It’s time for another installment of ‘book reviews from mom’s library’!
If you’ve followed me for long, you may remember that last year I borrowed a bunch of decorating books from my mom’s library while I was out visiting her. Then when I got home I reviewed them all in a blog post.
I was a little sad when I looked back at that photo from February 2022. See that bougainvillea in the background? This year it was killed by freezing temps. Yep, Las Vegas has had a cold winter this year.
But anyway, back to the books.
When I came home from mom’s place last year, I was all fired up to renew my library card and check out the books that were available at my own local library. As it turned out, the selection wasn’t nearly as good. I’m guessing that my mom’s library has much better funding than mine and thus is able to purchase new books more often.
Sure enough, I found another nice pile of decorating books at mom’s library last month.
My sister was willing to play along and hold them up while I snapped some photos of them with Lake Mead in the background. She’s really pretty good about humoring me when it comes to this sort of thing.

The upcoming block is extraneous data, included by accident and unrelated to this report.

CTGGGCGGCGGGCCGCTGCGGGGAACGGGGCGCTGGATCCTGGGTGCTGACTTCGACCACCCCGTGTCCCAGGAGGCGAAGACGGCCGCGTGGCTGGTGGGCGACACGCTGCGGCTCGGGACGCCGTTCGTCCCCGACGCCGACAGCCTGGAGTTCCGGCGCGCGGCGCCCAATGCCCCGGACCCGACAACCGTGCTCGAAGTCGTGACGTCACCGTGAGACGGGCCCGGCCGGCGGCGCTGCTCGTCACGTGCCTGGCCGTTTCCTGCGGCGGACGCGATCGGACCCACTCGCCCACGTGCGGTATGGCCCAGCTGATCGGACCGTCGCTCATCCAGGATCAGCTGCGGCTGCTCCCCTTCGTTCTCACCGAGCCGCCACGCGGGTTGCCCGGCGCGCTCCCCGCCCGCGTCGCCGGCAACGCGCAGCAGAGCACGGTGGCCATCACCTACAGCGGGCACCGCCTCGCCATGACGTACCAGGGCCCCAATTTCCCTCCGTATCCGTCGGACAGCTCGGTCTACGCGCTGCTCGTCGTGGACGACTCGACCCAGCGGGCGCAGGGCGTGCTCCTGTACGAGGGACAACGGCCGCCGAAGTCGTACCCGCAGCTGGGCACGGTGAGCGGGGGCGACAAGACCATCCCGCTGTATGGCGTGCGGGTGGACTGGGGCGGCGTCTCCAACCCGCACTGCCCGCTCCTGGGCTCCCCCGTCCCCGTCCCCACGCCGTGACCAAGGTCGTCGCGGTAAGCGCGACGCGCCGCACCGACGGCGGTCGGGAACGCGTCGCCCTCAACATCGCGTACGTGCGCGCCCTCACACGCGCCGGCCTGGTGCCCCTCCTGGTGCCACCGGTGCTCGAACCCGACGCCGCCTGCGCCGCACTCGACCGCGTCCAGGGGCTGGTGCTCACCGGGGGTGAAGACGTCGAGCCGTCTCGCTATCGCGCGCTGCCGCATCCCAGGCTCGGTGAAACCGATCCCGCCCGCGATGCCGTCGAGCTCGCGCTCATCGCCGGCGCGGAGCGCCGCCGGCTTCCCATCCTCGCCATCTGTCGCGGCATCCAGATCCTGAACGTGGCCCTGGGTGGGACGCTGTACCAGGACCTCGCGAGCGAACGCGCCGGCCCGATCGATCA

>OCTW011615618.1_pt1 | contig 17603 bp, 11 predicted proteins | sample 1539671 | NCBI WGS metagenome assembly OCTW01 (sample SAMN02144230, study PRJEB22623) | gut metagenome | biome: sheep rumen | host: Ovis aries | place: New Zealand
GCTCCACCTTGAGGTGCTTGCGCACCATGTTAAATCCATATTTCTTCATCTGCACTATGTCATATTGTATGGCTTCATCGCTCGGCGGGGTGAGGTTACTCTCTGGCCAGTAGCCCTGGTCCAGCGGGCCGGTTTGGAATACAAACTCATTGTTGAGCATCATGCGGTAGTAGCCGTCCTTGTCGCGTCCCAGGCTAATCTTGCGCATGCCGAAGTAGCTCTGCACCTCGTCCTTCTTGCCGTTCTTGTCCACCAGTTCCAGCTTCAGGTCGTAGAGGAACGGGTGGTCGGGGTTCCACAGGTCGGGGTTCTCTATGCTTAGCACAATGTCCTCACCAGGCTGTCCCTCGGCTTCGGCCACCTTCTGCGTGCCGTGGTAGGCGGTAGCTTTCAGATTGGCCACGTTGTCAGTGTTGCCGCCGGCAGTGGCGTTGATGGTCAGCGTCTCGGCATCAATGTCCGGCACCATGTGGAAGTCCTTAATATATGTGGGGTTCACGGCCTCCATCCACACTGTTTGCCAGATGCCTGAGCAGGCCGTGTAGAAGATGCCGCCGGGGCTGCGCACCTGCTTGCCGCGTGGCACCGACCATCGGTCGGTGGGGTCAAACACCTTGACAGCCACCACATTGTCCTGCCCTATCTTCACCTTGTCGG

Let’s just start at the top of the pile and work our way down.
Rather than being strictly a decorating book, Rescue, Restore, Redecorate by Amy Howard is a ‘how-to’ book with lots of practical step by step instructions for using various products. It was published in 2018, so it’s semi-recent.
I’m sure many of you are familiar with the Amy Howard brand of chalk paint and other products. I have to admit, I was surprised to find that she never seemed to mention her own specific products throughout the book. She mentions them in a generic sort of way, and they are shown in photos, but she never specifically tells you about them. I wonder why that is?